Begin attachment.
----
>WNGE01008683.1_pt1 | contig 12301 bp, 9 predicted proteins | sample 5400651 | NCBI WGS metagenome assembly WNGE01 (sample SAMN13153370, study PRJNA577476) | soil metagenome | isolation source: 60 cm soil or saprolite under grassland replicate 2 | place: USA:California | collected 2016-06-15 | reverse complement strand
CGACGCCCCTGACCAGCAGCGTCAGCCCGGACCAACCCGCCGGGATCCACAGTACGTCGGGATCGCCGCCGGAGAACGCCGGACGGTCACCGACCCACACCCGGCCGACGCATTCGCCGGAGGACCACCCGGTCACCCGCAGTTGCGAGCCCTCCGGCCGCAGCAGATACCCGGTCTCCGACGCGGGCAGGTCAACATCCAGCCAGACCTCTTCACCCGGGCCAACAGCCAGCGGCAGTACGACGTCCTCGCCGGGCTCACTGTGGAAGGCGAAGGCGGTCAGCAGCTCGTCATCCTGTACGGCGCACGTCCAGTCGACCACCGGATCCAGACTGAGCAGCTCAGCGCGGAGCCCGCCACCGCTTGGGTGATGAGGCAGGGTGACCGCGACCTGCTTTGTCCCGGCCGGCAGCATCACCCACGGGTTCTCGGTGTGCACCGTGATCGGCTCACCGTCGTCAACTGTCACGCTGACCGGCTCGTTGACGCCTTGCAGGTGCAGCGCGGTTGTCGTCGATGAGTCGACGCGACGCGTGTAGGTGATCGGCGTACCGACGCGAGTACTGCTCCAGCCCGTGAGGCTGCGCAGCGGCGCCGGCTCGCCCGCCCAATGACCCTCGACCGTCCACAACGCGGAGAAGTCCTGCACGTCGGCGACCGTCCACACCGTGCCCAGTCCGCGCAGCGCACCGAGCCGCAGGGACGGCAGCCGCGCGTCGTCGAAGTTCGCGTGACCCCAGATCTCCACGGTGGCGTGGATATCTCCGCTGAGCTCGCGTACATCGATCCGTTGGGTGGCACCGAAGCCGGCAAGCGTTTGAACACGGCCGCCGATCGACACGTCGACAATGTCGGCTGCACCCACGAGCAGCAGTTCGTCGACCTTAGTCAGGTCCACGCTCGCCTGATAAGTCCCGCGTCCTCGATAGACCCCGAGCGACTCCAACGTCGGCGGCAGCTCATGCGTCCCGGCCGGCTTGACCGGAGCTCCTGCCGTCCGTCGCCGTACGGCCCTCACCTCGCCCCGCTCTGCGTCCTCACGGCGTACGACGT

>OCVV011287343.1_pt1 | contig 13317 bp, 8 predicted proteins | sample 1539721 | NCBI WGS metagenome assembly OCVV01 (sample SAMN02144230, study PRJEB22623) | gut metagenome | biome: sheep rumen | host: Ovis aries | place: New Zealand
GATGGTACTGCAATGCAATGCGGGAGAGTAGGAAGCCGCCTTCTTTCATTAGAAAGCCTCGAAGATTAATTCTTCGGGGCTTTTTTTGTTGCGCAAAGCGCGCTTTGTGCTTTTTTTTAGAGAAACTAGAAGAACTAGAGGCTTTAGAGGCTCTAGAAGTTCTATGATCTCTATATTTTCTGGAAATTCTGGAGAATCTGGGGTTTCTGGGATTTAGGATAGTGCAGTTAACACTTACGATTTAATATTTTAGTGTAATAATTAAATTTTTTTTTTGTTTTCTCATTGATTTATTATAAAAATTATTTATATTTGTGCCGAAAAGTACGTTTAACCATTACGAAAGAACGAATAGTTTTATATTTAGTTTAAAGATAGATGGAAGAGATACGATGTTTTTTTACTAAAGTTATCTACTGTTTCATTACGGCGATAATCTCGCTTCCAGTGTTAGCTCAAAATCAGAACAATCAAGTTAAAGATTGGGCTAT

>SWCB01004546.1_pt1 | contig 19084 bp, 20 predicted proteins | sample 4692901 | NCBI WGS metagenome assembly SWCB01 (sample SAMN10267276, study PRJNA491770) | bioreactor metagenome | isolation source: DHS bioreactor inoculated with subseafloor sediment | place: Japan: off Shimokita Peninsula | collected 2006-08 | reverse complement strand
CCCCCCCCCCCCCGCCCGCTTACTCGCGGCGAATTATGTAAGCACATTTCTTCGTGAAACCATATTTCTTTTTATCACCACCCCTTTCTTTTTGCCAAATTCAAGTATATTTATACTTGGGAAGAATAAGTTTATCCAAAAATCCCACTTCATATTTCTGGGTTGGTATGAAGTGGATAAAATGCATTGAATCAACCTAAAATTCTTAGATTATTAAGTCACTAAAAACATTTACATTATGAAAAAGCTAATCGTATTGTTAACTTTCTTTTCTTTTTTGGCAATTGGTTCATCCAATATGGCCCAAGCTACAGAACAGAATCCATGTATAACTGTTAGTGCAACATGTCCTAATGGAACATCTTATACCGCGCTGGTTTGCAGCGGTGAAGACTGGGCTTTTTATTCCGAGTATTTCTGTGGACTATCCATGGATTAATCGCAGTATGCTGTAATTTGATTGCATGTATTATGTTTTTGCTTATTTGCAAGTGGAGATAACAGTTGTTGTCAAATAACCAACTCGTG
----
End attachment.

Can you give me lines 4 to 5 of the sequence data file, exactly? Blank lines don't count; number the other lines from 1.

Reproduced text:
GATGGTACTGCAATGCAATGCGGGAGAGTAGGAAGCCGCCTTCTTTCATTAGAAAGCCTCGAAGATTAATTCTTCGGGGCTTTTTTTGTTGCGCAAAGCGCGCTTTGTGCTTTTTTTTAGAGAAACTAGAAGAACTAGAGGCTTTAGAGGCTCTAGAAGTTCTATGATCTCTATATTTTCTGGAAATTCTGGAGAATCTGGGGTTTCTGGGATTTAGGATAGTGCAGTTAACACTTACGATTTAATATTTTAGTGTAATAATTAAATTTTTTTTTTGTTTTCTCATTGATTTATTATAAAAATTATTTATATTTGTGCCGAAAAGTACGTTTAACCATTACGAAAGAACGAATAGTTTTATATTTAGTTTAAAGATAGATGGAAGAGATACGATGTTTTTTTACTAAAGTTATCTACTGTTTCATTACGGCGATAATCTCGCTTCCAGTGTTAGCTCAAAATCAGAACAATCAAGTTAAAGATTGGGCTAT

>SWCB01004546.1_pt1 | contig 19084 bp, 20 predicted proteins | sample 4692901 | NCBI WGS metagenome assembly SWCB01 (sample SAMN10267276, study PRJNA491770) | bioreactor metagenome | isolation source: DHS bioreactor inoculated with subseafloor sediment | place: Japan: off Shimokita Peninsula | collected 2006-08 | reverse complement strand